ty Has his best girl gone back on him? Has he received
luns from his washerwoman? Or did he flunk in the last
exam, that he should warble forth such plaintive mclo.1i..s?
They have such a woebegone, heart smashing, tear drench
ing passion that wc feel bound to offer condolence of some
kind. What shall it be, a lump of taffy or a new tie?
Fearing the change would be too sudden for his health wc
offer more moderate soothing syrup:
"Cease repining;
Behind the clouds is the sun still shining,
Thy fate is the common fate of all."
The engrossing topic now is "examinations." Our e
changes arc eloquently expatiating on the evils of the sys
tern in such a manner as to threaten the safety of this drag
on. O, that it were forever banished from poor, suffering hu
Our educational system has been in process of evolution
for centuries. Gradually it has been pruned and changed un
til now it has become the most practical system for develop
ment ever attained. However, there are some relics of the
past generation, which in future ages will be entirely abolish
ed and forgotten. One of these is the cxamiuat on system.
This is an unmitigated evil, retained from a narrow sense of
conservatism throughout the majority of colleges.
Its evil results arc widespread. It robs time from both
professor and student. If wc could compute the titm. wasted
in cramming, examining papers, grading etc., we should be
shocked at its enormity. It is urged that a faithful student
has no need of cramming. We have often heard of such but
fail to sec them. Look at the goody-goody boy who says "I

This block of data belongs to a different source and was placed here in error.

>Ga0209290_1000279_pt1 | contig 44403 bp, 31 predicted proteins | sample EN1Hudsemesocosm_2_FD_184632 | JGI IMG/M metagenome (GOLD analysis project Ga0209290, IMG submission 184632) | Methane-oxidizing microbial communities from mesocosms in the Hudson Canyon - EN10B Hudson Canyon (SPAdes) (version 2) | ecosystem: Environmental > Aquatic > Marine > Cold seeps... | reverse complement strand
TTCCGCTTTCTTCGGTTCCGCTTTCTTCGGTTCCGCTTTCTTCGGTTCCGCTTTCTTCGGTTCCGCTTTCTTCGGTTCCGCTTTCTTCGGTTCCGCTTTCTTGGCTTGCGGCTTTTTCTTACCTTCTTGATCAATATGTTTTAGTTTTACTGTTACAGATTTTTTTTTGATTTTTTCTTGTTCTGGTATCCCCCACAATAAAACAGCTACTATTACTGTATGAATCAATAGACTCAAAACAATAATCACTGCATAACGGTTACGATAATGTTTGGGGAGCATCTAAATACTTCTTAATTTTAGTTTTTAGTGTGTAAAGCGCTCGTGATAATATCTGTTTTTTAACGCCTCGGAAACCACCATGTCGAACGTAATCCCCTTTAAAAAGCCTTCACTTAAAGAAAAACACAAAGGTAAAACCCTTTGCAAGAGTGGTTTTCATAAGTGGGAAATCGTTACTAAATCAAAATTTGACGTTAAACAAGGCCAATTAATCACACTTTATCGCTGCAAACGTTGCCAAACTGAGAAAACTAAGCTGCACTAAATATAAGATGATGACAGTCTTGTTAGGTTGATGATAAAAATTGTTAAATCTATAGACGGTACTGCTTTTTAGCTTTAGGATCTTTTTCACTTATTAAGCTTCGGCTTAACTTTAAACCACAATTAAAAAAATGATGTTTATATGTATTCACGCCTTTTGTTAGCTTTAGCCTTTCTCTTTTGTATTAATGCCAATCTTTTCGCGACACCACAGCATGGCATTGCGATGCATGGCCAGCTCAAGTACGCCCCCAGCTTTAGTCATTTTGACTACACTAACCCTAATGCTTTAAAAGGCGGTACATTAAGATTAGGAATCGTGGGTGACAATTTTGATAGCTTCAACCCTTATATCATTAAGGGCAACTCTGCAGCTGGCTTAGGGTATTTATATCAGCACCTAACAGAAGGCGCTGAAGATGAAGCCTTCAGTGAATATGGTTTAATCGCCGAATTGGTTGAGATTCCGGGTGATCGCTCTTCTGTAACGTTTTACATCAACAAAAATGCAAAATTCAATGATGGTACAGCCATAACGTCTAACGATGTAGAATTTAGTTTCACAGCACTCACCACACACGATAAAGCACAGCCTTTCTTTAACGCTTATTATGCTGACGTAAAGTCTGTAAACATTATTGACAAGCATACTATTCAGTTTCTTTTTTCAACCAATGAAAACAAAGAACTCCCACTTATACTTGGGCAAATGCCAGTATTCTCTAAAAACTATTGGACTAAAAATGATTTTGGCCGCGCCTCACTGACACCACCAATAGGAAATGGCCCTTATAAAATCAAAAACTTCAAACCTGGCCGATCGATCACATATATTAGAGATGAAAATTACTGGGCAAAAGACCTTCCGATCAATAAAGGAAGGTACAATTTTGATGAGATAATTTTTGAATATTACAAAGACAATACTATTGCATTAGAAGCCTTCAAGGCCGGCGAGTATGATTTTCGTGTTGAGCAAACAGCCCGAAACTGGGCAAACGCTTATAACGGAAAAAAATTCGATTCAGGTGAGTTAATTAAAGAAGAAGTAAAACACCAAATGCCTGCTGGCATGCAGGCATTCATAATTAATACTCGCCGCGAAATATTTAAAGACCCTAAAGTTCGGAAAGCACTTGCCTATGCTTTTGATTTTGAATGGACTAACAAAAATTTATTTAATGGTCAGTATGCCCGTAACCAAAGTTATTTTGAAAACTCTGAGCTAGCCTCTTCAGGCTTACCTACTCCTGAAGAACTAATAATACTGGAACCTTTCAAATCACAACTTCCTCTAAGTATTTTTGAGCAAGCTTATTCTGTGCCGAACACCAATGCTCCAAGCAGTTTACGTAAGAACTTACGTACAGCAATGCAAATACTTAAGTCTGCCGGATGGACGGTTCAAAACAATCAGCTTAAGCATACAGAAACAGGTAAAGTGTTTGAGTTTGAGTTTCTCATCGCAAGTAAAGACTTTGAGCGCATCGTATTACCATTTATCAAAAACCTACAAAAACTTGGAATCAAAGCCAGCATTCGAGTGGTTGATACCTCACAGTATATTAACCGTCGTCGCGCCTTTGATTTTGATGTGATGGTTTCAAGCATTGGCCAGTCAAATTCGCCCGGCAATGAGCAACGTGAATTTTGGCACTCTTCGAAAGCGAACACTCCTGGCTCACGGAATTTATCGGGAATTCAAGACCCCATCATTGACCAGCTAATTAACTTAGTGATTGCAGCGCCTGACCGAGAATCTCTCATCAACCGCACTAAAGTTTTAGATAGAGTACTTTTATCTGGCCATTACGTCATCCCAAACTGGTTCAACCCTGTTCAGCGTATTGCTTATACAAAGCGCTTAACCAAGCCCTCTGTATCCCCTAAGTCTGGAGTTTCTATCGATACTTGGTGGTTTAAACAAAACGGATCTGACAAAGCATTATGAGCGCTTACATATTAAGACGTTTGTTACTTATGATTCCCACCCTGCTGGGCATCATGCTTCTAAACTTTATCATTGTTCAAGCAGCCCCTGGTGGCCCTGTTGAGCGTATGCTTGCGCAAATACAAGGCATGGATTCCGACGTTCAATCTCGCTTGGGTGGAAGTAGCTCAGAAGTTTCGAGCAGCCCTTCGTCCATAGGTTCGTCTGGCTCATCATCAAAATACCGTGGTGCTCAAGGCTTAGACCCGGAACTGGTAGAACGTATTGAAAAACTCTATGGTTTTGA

do not dread the exam." Sec if he don't look deceitful! Then
look at him again about 2 o'clock in the morning and if you
don't find him with his head bound up in cold water, study
ing at the rate of 100 pages an hour you may know that he
has his cuffs all fixed or a few well covered cards in his pock
et. How many students are there who can with six or seven
studies, themes, society work, etc, be prepared to pass an ex
am on three months wo;k without any reviewing? The old
custom was that final reviews should precede the examina
tions. When we have eschewed the one, why not banish the
other? The time spent in cramming is lost. It is not like a
systematic review, which fixes in mind more clearly the im
portant points, omitting the less prominent ones. In order
to review a term's work in a day or two a very superficial
glance is all that can be given to any of the subjects So all
alike is recalled for the next day, but immediately afterwards
forgotten. Of what profit is this? Only the consolation he
can obtain from the highest marks. How few really consider
for what we are striving in this mad race for 98 and 99! How
much worry is spent on the thought of some one else recciv
ing a higher mark, and if it were really known there is an
immense amount of childish feeling over being excelled.
Hence the no less conscientious students in order to attain
success have no scruples about ponies, etc. Should this go
on? What is the system compared to the temptation? If
the university does not exert an entirely moral influence it
does not come up to the required standaid. '
Examinations originated in order to test and grade the pu
pil. A true test they are not. Why should they longer ex
ist? From a thorough system of review they have degenerat
ed into a system of cram which is most injurious to the mind,
inducing superficial knowledge and forcing so much at once
upon the mind that it is not trained but stupefied. Cannot
some other system be substituted?
Many students anticipating the examinations, pay little at-